App Builders 2016 – Conference Review

Technopark Zurich. 2 Days. 200 Attendees. 2 Tracks. 34 Speakers. 24 countries. App Builders is a new “Conference about mobile technologies in the heart of Europe” organized by the Swiss Mobile Developers Association. This year, it took place for the very first time and I am happy I had the chance to be part of the conference.

The conference started with coffee and a great welcome keynote about computer science’s history, decorated with funny personal anecdotes, held by Scotty (Steve Scott), who is an iOS Developer and founder of the NSConference.

The talk was followed by Vikram Kriplaney and Sebastian Vieira’s “Face-Off: iOS for Android Developers, Android for iOS Developers” talk which was more or less a comparison of the two platforms from an developer’s perspective. Both gave insights about their work at where they face multilanguage support difficulties. One of the challenges is to maintain labels of various languages, while the labels’ texts are not translated yet. Here, they make use of Google’s Spreadsheet functionality, copying all language key values of one language to the Spreadsheet and translating step by step all supported languages using the spreadsheets translate function.

Another great technical talk, “SourceKit and You” was held by JP Simard. SourceKit is a framework developed by Apple. At least the framework’s name should be familiar to every Apple platform developer who uses Xcode.

SourceKit Crash

It is the framework used by Apple’s IDE to do syntax highlighting, code completion, etc. But most developers don’t know that they can use SourceKit by themselves, for example to write scripts for refactoring, code migration, code generation, formatting, documentation generation, Vim auto completion, etc. His appeal: „take your time and have a look to safe time“.

Accessibility is a very important topic which often gets forgotten by developers but also by the app’s project owners. Alexsander Akers showed in his talk what features iOS does provide for users with a disability and how visually impaired people work with their iPhone, for example how they navigate by using touch gestures. This talk was very interesting for me, because personally I never thought about these features when developing an app. I also did never try to navigate using iOS accessibility features.

Error Handling is always a hot topic especially if you are learning a new programming language because the technical features and also the conventions differ from language to language. Nicolas Seriot gave a great talk about error handling on iOS using Apple’s new programming language Swift.

Another interesting talk about Swift was held by Natasha Murashev aka. “Natashatherobot”. She explained “protocol oriented programming” and why Swift developers should use it. Her slides can be found here. She also wrote a blog post at which is easier to understand than the slides without the talk.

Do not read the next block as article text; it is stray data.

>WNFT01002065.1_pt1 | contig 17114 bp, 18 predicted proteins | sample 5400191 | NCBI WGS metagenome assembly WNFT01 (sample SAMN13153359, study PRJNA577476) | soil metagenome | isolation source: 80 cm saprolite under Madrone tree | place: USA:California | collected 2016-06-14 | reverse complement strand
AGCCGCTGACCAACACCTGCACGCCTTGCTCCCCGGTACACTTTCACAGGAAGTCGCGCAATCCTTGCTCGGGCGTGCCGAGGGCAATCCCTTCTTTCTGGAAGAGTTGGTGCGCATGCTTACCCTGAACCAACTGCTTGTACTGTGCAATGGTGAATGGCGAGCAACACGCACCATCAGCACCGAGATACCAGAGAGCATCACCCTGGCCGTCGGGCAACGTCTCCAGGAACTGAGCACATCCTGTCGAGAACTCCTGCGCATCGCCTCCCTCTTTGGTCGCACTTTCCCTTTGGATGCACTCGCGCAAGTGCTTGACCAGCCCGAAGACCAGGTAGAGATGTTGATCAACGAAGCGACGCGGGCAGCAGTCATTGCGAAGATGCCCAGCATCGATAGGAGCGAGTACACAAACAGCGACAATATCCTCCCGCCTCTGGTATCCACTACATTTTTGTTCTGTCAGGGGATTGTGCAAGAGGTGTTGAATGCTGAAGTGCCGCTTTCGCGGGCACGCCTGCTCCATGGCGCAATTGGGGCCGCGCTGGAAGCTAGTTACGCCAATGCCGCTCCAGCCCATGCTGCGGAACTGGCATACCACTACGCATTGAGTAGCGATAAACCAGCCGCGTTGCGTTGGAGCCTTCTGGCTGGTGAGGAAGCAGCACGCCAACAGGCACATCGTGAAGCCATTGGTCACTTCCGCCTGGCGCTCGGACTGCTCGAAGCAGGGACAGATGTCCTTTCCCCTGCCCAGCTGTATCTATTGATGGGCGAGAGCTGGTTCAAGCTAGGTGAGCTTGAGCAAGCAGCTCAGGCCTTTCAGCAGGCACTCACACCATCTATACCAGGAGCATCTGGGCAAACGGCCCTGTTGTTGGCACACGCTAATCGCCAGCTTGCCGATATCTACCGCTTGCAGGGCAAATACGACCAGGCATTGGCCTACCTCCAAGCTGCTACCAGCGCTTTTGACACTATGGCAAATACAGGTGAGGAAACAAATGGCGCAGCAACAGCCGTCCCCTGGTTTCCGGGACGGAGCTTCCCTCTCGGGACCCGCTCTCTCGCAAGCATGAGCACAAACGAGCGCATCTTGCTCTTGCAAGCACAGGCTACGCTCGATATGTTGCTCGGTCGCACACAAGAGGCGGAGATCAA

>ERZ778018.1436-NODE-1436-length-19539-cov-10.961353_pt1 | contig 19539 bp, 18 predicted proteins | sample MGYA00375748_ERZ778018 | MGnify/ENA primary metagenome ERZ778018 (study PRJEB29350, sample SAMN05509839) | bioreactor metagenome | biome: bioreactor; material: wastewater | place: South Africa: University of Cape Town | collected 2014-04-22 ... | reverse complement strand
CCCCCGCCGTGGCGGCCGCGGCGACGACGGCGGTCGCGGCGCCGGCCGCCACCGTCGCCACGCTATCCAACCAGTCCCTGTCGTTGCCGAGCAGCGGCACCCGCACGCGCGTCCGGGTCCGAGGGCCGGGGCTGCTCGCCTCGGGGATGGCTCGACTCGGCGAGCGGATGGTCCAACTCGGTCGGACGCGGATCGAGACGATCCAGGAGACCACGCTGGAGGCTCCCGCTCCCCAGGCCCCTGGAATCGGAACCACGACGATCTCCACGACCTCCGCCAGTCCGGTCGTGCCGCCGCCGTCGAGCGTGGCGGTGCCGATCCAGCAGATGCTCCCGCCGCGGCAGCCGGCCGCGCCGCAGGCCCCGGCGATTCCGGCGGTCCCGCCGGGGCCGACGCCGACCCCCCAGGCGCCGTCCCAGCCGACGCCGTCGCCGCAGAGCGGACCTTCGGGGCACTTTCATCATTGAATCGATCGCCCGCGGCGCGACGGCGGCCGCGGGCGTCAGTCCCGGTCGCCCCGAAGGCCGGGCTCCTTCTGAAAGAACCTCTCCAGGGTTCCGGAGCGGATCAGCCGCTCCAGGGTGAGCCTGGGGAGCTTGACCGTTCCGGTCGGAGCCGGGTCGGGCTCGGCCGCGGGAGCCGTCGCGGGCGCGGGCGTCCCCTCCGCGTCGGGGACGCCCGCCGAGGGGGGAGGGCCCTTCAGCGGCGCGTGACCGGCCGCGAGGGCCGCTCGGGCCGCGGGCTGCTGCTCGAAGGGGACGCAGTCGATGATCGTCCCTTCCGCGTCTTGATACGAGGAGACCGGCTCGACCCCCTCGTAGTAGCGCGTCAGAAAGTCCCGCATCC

John Sundell, a developer who works for Spotify, held a great talk which is also worth mentioning it. Spotify’s app has a very dynamic, native user interface which is completely backend-driven. In his talk he explained the architecture and data structure they designed and used to implement this feature.

Besides those interesting technical talks I also enjoyed the following non-technical talks.

Marin Todorov gave a talk about “non-technical ways to become a better developer”. He talked about hisself, being a developer and what he does to improve his work life balance. The talk was held in form of a stage play and split up into three acts. During each act he gave some advice and explained what he did:

  • Act 1: Improving yourself: Brew beer, start running, start cooking, mediation, Easy ways to stop smoking, extra 15 minutes
  • Act 2: Improving your interactions “Our lives are not our own. From womb to tomb, we’re bound to others”: family is important
  • Act 3: Improving the world: „If anyone is improving the world it’s software creators“

Watch his great talk, it is awesome.

The last great non-technical talk was held by Adrian Kosmaczewski. In his talk “Being A Developer After 40” he talked about his jobs and gave the following 12 advices for developers:

  1. Forget The Hype
  2. Choose Your Galaxy Wisely
  3. Learn About Software History
  4. Keep on Learning
  5. Teach
  6. Workplaces Suck
  7. Know Your Worth
  8. Send The Elevator Down
  9. LLVM
  10. Follow Your Gut
  11. APIs Are King
  12. Fight Complexity

Have a look at the talks transcript or watch the video recording. It is great.

Thanks to the App Builders team for organizing such a great conference. I am looking forward to the second App Builders conference which will take place in Lausanne.

TL;DR: The links to all talks (slides and some video recordings) can be found here.

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